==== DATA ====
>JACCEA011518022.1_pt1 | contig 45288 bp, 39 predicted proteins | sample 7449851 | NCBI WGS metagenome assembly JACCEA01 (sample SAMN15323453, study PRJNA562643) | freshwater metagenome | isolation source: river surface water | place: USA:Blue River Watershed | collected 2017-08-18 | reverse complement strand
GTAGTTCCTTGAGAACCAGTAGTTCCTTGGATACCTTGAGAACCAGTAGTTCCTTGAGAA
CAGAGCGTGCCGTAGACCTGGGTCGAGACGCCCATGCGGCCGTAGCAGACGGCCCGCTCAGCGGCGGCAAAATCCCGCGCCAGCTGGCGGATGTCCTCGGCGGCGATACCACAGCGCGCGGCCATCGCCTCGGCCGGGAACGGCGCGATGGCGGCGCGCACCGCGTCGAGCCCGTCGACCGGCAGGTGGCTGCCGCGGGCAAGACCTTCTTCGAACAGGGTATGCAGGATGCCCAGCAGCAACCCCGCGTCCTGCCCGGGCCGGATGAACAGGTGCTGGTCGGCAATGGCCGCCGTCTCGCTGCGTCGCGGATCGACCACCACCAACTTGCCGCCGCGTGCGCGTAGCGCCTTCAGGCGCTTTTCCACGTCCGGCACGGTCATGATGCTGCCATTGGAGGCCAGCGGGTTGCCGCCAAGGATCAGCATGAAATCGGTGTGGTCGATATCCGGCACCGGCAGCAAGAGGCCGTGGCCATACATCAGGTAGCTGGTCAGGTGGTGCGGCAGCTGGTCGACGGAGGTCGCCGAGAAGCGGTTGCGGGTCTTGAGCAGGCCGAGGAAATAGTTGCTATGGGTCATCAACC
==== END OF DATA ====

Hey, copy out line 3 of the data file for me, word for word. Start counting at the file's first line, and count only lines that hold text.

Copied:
CAGAGCGTGCCGTAGACCTGGGTCGAGACGCCCATGCGGCCGTAGCAGACGGCCCGCTCAGCGGCGGCAAAATCCCGCGCCAGCTGGCGGATGTCCTCGGCGGCGATACCACAGCGCGCGGCCATCGCCTCGGCCGGGAACGGCGCGATGGCGGCGCGCACCGCGTCGAGCCCGTCGACCGGCAGGTGGCTGCCGCGGGCAAGACCTTCTTCGAACAGGGTATGCAGGATGCCCAGCAGCAACCCCGCGTCCTGCCCGGGCCGGATGAACAGGTGCTGGTCGGCAATGGCCGCCGTCTCGCTGCGTCGCGGATCGACCACCACCAACTTGCCGCCGCGTGCGCGTAGCGCCTTCAGGCGCTTTTCCACGTCCGGCACGGTCATGATGCTGCCATTGGAGGCCAGCGGGTTGCCGCCAAGGATCAGCATGAAATCGGTGTGGTCGATATCCGGCACCGGCAGCAAGAGGCCGTGGCCATACATCAGGTAGCTGGTCAGGTGGTGCGGCAGCTGGTCGACGGAGGTCGCCGAGAAGCGGTTGCGGGTCTTGAGCAGGCCGAGGAAATAGTTGCTATGGGTCATCAACC